The name Brave Ski Mom came from a lovely older European man whom I met at Mount Hood when my kids were at ski camp. I was riding the lift with a friend and he joined us on the chair. We began chatting and he asked, “Are you ski moms?” We answered yes and told him that we had brought our kids from Colorado. As we got off the lift, he looked at us and said, “You are brave ski moms.” I loved being called a brave ski mom. When I was thinking about a name for my blog, it’s the first thing that came to mind.

Q: Does it take special bravery to be a ski mom?
A: I think that being a mom takes a lot of bravery. When you have children you take a jump, headfirst, into the unknown. As moms, we strive to nurture, enrich and protect our kids. Then as skiers, we put them on skis the moment they can walk and push them down a hill. They fall, we brush them off and send them back out with a kiss. Soon, they’ve got it going on and they scream down the mountain at Mach 10. When my kids progressed from powder papooses to ski racers, I had a choice. I could fret and worry or I could take a deep breath and cheer them on. I chose to cheer.

Q: What’s your own family’s ski story? How’d you start your kids skiing, and how are they doing now?
A: Going way, way back, I grew up with a ski instructor dad. Skiing was important to our family and we skied recreationally and well as competitively. My dad was wise and didn’t teach me and my brother, so we took lessons and clinics from other instructors. But I always loved skiing with my dad and I have a favorite childhood memory of him picking me up from school at lunchtime to go skiing. My husband grew up in the East and came to Colorado for college. From the moment we met, we realized that as skiers we had a lot in common and we spent as much time skiing as our meager budgets would allow. Having kids actually got us skiing more. When our oldest was three, we started him. We made many mistakes, including not keeping him warm enough. That year was pretty much a bust. The next year, he was just four and loved it. Our younger son started at age two and has never looked back. At age 6, each boy started in recreational ski racing through our local Buddy Werner club. Then as they progressed they moved up to USSA racing. Those were really fun and busy years, exhausting actually, as we skied every day the boys did not have school and travelled each weekend. Racing gave both boys a tremendous foundation, but they soon succumbed to the lure of powder and double-blacks and stopped competing. Now we are able to ski where and when we want to, but we still ski almost every weekend and logged nearly 50 days this season.

Q: What’s the biggest challenge faced by ski moms?
A: I would have to say the cost involved in getting kids on skis. Skiing is expensive and while many resorts offer deals for families, kids grow and outfitting them is an annual challenge. Every ski family I know makes choices and sacrifices to keep skiing. These sacrifices aren’t painful, because we’re doing what we love, but they are real.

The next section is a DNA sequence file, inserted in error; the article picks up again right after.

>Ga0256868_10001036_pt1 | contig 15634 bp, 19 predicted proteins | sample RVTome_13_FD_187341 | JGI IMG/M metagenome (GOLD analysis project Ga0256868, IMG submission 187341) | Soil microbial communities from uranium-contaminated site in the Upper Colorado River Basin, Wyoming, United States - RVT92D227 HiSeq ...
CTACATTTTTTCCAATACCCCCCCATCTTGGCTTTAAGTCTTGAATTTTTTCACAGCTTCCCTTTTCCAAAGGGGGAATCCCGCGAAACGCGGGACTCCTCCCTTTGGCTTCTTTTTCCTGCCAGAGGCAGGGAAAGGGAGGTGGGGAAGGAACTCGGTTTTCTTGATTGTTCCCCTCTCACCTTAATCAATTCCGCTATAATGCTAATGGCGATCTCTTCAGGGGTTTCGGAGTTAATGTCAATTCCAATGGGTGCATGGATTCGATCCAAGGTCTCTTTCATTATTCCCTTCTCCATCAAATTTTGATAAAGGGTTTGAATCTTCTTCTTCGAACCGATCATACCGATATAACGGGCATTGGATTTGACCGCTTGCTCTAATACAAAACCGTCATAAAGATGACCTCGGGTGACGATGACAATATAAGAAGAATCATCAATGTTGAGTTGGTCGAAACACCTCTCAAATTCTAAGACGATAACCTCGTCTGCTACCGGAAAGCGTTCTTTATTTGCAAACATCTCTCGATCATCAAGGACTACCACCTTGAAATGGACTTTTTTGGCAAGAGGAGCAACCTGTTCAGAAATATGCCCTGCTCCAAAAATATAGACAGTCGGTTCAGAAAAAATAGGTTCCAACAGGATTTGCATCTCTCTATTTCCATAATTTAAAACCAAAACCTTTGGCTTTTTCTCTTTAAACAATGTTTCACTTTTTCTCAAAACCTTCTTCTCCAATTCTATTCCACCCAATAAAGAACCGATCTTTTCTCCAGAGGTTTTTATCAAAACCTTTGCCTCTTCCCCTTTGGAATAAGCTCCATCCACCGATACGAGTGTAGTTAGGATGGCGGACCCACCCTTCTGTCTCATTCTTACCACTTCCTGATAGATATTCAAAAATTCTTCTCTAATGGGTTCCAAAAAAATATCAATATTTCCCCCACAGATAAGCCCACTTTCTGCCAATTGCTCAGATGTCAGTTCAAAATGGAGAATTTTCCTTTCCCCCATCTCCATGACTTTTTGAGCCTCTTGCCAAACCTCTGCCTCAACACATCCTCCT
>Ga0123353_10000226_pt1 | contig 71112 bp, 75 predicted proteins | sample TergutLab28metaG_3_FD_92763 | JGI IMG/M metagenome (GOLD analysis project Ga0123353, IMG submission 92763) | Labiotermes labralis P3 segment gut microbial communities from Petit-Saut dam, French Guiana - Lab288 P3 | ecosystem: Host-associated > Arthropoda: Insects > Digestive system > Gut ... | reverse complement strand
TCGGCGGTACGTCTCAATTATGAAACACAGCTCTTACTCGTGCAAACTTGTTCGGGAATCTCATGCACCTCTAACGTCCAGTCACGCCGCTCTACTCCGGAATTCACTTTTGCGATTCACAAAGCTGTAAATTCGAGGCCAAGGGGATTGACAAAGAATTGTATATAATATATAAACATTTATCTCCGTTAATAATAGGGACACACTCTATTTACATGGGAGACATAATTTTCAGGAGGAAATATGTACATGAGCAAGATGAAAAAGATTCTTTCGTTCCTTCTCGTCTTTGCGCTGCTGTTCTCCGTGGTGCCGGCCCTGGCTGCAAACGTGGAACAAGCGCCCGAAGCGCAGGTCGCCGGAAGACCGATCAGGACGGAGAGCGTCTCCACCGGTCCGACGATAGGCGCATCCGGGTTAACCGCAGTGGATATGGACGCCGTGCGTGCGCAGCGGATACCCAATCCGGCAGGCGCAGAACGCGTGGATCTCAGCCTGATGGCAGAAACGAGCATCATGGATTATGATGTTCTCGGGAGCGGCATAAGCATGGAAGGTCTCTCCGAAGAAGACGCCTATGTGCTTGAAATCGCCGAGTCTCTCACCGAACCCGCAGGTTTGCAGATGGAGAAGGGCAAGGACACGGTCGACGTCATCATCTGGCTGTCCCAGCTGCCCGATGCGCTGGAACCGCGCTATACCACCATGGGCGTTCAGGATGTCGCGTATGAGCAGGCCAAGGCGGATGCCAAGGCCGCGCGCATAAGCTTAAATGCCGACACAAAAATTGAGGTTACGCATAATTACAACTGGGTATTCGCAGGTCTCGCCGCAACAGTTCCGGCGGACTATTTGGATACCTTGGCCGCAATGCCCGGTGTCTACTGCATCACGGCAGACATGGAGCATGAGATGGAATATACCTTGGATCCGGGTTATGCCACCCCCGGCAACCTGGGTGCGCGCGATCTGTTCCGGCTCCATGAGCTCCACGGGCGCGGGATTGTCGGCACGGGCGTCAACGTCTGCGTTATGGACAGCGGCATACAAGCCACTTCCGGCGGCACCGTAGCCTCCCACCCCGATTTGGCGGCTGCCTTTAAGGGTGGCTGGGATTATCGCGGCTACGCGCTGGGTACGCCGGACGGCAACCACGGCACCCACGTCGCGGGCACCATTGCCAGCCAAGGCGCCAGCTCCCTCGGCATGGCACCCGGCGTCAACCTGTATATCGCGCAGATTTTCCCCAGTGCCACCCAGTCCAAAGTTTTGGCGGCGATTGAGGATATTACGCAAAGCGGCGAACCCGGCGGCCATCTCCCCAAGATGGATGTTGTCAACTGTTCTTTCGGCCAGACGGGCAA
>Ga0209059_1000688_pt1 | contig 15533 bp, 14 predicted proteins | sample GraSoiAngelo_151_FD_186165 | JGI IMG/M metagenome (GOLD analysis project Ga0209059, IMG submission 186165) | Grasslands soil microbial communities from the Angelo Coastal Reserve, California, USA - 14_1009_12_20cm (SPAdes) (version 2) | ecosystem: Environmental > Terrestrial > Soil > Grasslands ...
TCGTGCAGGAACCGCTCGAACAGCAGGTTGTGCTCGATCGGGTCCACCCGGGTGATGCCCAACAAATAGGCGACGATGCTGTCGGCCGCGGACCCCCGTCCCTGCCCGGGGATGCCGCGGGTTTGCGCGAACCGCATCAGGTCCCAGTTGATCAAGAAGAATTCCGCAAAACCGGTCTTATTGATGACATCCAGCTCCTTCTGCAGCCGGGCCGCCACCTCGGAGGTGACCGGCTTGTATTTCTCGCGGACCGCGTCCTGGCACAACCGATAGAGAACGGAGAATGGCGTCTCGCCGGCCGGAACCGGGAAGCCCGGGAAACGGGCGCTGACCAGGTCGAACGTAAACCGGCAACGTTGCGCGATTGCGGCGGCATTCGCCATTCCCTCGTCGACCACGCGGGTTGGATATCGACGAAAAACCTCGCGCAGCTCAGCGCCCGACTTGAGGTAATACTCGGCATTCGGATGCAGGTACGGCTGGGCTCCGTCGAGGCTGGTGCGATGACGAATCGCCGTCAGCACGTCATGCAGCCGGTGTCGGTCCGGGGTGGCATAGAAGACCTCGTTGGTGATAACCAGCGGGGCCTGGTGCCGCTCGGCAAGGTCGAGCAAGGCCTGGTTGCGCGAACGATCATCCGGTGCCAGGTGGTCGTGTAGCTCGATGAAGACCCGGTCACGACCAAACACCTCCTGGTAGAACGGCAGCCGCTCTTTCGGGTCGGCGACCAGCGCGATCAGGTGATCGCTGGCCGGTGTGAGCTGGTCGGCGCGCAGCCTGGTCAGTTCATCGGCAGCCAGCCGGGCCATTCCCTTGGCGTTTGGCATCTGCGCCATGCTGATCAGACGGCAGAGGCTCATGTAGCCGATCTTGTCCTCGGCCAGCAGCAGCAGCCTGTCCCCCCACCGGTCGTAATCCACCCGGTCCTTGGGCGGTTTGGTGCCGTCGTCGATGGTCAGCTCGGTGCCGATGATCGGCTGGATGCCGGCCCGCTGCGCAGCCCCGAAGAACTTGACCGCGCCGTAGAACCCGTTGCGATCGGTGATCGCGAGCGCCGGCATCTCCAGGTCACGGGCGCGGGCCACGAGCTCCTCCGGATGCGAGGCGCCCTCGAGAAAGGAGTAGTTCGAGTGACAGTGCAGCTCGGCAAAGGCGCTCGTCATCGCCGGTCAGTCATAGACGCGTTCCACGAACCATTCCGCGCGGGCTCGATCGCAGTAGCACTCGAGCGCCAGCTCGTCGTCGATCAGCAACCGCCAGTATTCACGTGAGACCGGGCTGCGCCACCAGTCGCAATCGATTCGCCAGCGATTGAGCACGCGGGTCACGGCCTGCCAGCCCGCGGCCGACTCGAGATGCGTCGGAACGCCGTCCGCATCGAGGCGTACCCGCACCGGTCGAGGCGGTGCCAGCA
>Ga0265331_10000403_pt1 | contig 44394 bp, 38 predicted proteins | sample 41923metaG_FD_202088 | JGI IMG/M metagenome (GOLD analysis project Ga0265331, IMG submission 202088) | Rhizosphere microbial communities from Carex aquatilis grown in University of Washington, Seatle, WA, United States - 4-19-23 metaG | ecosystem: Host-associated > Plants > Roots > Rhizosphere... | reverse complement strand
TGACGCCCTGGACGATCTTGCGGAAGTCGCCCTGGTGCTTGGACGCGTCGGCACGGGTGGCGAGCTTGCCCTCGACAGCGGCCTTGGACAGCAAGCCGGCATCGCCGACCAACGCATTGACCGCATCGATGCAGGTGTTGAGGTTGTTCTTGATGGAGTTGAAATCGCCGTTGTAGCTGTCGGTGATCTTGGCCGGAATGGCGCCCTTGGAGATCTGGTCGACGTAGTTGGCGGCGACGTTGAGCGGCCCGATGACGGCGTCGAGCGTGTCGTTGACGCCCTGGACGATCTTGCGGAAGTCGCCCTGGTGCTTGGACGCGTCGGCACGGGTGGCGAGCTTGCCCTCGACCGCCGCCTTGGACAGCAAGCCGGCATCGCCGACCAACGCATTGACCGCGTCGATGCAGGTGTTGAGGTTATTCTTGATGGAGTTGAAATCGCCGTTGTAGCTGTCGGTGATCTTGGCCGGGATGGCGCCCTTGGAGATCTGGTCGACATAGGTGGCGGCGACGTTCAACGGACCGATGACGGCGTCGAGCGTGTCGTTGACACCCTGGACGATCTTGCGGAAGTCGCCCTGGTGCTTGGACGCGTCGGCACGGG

Additionally, I think that one of the biggest challenges a ski mom can face is having a child who doesn’t share her passion. We are lucky. We all love and live to ski. But we know families where everyone loves to ski except one child. It can be hard and frustrating to honor this child’s preferences, especially when it interferes with everyone else’s personal passion. But we have to respect our kids as individuals, even if we don’t understand their choices.

Q: What do you think: Teach your kids yourself or get an instructor?
A: That’s easy! Get an instructor! While I know this means more cost, it’s good to learn from a pro for several reasons. 1) The instructor is specially trained to work with kids and knows the latest techniques and secrets. 2) The instructor is not emotionally involved with the success or failure of the child. She or he won’t worry and fret as much about falls, nor will any whining impact the instructor like it impacts mom. 3) Having a neutral third-party involved takes the pressure off — both the student and the parent. 4) Kids like learning with other kids and are motivated by their peers. While adults often prefer private lessons, small groups for kids are often more fun and enhance learning.

I know that many parents want to teach their kids and one of the best pieces of advice I’ve heard is to take a lesson with your child. Tell the instructor, up front, that you want to learn how to teach your child after the lesson is over. Ask the instructor how you can successfully build on the lesson, what words to say, what actions to take. Instructors are trained to help you help your child and you’ll make their job easier for future lessons if you reinforce what they’re teaching. Also, don’t push your child too far, too fast. That is probably the number one mistake parents make. We want our kids to progress, we want to get off the bunny hill, so we push them ahead, rather than letting them set the pace. I know. I’ve done it!

Q: What tips would you give a mom or dad for a happy ski day?
A: These are basic. 1) Make sure everyone has warm clothes and proper layers. We stupidly tried pjs as long underwear and a cute department store parka as a ski coat when our oldest was three. Not surprisingly, he froze and hated skiing. My rule of thumb: if I won’t wear it, why should my kids? 2) Keep everyone fueled. Kids get colder and hungrier much faster than adults. Carry snacks and share them on the chairlift. Take breaks for water and hot chocolate. If your kids get hungry or dehydrated, they will get colder faster. 3) Be prepared to have your plans change. Especially with little kids, you have to expect that one day they’ll ski for hours and the next day they may be done after 15 minutes. While this can be frustrating and disappointing, it seems to me that forcing them to keep skiing will only lead to more problems in the future. 4) Enjoy the time on the chairlift. Chat, laugh, listen to your child’s stories and enthusiasms. I’ve had more fun with my kids on chairlifts than almost anywhere. Put away your phone and turn off the iPod. They’ll do the same and you can really enjoy one another uninterrupted for a few minutes. 5) Let the kids be trail boss. My boys love to study ski maps and snow reports, so we’d be foolish to suggest runs. Instead we follow them. Even when they were little, we let them choose where to go. That way, they would have some control, could choose what was fun for them and rarely got in over their heads. Most kids know what they can do comfortably.